Crime and arrests: deterrence or resource reallocation?
AbstractWe use monthly time-series data for 20 large US cities to test the deterrence hypothesis (arrests reduce crimes) and the resource reallocation hypothesis (arrests follow from an increase in crime). We find (1) weak support for the deterrence hypothesis, (2) much stronger support for the resource reallocation hypothesis and (3) differences in city-level estimates suggest much heterogeneity in the crime and arrest relationship across regions.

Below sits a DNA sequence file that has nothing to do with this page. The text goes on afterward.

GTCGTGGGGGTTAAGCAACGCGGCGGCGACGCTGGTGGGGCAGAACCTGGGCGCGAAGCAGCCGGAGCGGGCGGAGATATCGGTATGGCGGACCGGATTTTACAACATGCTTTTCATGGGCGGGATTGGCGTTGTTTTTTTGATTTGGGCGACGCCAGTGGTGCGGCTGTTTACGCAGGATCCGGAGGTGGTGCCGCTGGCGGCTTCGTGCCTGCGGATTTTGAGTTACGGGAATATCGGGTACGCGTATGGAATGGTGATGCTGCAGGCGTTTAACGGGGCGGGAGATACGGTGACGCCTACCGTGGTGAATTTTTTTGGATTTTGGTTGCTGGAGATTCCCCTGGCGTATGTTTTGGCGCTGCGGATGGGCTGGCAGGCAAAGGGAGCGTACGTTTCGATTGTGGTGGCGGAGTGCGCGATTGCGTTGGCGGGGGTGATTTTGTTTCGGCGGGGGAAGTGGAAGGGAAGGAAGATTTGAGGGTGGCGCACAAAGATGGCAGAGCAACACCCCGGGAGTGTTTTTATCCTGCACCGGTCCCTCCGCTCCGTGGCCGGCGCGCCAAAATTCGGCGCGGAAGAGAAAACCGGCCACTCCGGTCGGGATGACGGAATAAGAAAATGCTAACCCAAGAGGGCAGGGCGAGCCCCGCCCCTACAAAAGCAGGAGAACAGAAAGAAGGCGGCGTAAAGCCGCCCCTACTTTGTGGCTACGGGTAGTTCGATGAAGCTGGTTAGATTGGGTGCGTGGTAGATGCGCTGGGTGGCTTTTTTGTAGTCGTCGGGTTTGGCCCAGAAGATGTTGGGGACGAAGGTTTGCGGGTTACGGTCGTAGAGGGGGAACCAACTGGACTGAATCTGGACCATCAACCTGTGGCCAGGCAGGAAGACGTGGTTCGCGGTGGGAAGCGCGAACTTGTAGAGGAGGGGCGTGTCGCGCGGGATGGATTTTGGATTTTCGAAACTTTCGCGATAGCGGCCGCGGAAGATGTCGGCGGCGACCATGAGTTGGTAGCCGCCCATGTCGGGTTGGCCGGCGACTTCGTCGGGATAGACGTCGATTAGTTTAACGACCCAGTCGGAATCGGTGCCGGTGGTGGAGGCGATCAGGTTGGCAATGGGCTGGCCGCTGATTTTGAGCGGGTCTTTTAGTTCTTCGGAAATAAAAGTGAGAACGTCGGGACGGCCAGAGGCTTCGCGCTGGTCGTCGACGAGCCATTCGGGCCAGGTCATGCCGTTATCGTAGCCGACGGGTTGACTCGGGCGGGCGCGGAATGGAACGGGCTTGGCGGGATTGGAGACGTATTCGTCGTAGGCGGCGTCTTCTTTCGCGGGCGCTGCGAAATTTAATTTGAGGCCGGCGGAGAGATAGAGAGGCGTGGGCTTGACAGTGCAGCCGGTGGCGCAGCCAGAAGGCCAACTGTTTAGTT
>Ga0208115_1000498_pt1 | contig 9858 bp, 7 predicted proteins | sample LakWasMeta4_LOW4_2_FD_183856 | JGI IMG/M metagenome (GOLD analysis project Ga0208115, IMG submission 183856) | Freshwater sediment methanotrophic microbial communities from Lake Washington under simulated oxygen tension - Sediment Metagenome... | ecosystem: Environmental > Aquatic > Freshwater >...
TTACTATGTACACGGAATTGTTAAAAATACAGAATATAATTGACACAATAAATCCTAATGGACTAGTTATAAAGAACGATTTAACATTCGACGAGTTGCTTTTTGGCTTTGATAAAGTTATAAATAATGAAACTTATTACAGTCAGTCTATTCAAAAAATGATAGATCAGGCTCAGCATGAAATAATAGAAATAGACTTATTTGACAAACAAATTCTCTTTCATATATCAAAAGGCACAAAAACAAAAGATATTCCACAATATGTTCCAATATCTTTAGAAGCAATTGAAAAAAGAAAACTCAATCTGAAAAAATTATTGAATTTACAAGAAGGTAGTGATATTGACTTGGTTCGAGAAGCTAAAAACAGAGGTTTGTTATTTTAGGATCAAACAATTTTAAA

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Bibliographic InfoArticle provided by Taylor & Francis Journals in its journal Applied Economics Letters.
Volume (Year): 18 (2011)
Issue (Month): 12 ()
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Other versions of this item:
- Thomas A. Garrett & Lesli S. Ott, 2010. "Crime and arrests: deterrence or resource reallocation?," Working Papers 2010-011, Federal Reserve Bank of St. Louis.
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